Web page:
Philanthrocapitalism a means to Soft Power in Global Health, by Henrietta Ezegbe

In this era of global rise in charity spending, and dependence on donor aid particularly in the spheres of global health by developing nations, It is interesting to see how wealthy philanthropists gain an incredible amount of influence, and basically purchase soft power through mega donations that sometimes even supersede the place of domestic governments. A case in point is the Bill and Melinda Gates Foundation; a powerhouse that plays an incredibly solid role in structuring and governing policies at top levels of international decision-making in the spheres of global health. One cannot help but wonder how a privately owned organization attained such magnitude of power that allows it actually dabble into the affairs of global health governance.

As crucial as donor aids are, they are not without problems as no one holds philanthropists who dole out huge sums of capital and resources accountable. Consequently, the personal principles and ideologies of a few mega donors end up structuring and shaping societies to which they donate, a proof that power lies in the potential to attractively influence the inclinations of others.

Philanthrocapitalism threatens health sovereignty in my opinion. The use of donor aid to structure public institutions often results in directly or indirectly ceding parts of a nations health sovereignty rights to mega donors. For instance, in my experience as a physician providing primary care for People Living with HIV/AIDS in Nigeria, we are faced with evidences of wealthy philanthropists micromanaging global health affairs that should be prerogatives of the government. I argue that these are some of the reasons for extensive zones of abandonment and its resultant health effects particularly among people living with HIV/AIDS in Nigeria. This is as a result of poor coordination by folks with inadequate knowledge of local norms and traditions, and not to mention the issue of internal brain drain.

Philanthropy in my opinion weakens political commitment, and I dare say, the extremes of Philanthrocapitalism indirectly reduce receiving governments to mere placeholders. Corruption, unwillingness to research new grounds, and reluctance to step out of comfort zones are some of the major barriers to thriving governmental sectors in many developing nations. Revitalizing credible governments is a task that developing nations must not take for granted. These nations must work hard to create functional and effective national health care, which I argue, is the building block for establishing health sovereignty and a means to achieving sustained social welfare, and less dependence on donor aid. In conclusion, I wish to reflect on what the stand of wealthy philanthropists would be assuming developing nations move towards achieving total health sovereignty. Will the mega donors be allies to this “movement”?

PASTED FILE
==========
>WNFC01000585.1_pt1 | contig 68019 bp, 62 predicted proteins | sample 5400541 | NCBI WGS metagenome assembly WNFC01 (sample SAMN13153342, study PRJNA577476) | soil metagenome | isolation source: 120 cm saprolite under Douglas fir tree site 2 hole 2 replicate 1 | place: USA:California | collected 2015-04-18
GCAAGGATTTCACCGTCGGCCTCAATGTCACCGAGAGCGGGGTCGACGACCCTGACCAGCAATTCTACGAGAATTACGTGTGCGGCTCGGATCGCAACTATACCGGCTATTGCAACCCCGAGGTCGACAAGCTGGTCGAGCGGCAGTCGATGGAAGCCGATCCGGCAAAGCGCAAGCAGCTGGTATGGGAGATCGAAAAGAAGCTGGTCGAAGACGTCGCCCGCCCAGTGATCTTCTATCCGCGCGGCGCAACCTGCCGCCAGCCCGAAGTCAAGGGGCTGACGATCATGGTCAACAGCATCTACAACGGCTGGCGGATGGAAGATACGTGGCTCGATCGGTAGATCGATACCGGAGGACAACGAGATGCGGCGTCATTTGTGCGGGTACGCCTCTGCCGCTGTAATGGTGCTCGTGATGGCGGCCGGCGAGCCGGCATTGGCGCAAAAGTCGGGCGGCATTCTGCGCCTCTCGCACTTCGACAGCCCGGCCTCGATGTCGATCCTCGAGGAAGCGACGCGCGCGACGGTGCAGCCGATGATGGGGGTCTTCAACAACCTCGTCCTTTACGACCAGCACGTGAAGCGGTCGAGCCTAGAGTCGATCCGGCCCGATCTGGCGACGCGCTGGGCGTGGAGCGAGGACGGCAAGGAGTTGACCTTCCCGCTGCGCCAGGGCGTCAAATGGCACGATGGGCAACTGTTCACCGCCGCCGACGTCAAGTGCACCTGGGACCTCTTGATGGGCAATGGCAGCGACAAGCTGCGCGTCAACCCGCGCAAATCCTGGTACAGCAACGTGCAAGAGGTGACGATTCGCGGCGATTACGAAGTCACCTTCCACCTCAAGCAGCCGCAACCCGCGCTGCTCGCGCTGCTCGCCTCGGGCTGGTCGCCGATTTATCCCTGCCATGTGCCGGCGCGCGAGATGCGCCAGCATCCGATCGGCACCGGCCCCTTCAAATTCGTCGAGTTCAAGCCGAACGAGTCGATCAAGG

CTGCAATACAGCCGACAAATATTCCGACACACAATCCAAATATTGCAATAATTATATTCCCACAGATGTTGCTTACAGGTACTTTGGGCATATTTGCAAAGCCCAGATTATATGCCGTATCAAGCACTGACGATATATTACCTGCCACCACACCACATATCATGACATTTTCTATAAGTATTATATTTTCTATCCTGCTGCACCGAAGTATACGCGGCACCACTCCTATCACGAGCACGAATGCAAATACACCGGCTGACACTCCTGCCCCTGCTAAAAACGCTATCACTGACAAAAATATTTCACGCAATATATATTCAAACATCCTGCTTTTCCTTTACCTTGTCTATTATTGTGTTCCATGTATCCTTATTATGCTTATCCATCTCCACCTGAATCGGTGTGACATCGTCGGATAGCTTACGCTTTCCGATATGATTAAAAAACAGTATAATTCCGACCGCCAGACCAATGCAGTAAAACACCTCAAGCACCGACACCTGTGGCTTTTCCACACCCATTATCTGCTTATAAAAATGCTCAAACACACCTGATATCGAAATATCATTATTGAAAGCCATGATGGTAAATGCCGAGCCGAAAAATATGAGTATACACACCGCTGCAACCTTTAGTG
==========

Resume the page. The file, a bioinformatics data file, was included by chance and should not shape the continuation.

Dr. Henrietta Ezegbe is a physician and public health practitioner. A fresh graduate from the Simon Fraser University Master of Public Health Program in the Global Health concentration, Henrietta is interested in HIV/AIDS research specifically among underserved population in high and lower middle-income settings. 

5 Comments

  1. Dr. Ezegbe makes an excellent point. Although we are grateful for philanthropists’ kind donations, philanthrocapitalism may do more harm than good to the local communities. It also saddens me how large proportions of global aids come from wealthy individuals–which indicates both extreme global income inequality and lack of systematic global governance that facilitates sufficient finance allocation.

  2. A clear, concise and very educating piece on Philanthrocapitalism!
    Well done Dr. Ezegbe!

  3. Interesting article Henrietta.
    In my opinion, a philanthropist should be able to avail their resources without trying to supercede governance. But then again, their money gives them the ability to purchase power “philantrocapitalism”, but the onus is on the Government to be responsible and not cede their nations to external agendas and influences. But that has been the bane of so called “resource limited” countries.

  4. Dr. Ezegbe makes interesting points in regards to philothrocapitalism, with great examples of current foundations that hold a lot of power in the elite society that are nefarious and haven’t helped the government as they are not open minded in their ways and have been displayed as being stubborn. She also explained her through her own experience as how certain private foundations work and they impacted her work in Nigeria.

  5. ROBERTO FERNANDEZ-VARGAS

    July 9, 2019 at 8:07 pm

    Although there are good hearted people everywhere, systemically there are only investments in capitalism. Investors, or donors, as they prefer to be called, do so expecting in return, be it tax excemptions, access to a market or to natural resources. Philanthrocapitalism, as a good example of soft penetration in resource rich lands, is eloquently unveiled by Dr. Ezgbe. Our corrupt, inefficient and slow moving governments and public agencies result in ideal partners for the donors’ interests as they gain access to decision making processes that directly or indirectly benefit them in return. As a health provider in a NGO in the Caribbean, I find this discussion relevant and eye opening. And the kind of theme we should be addressing. Well written.

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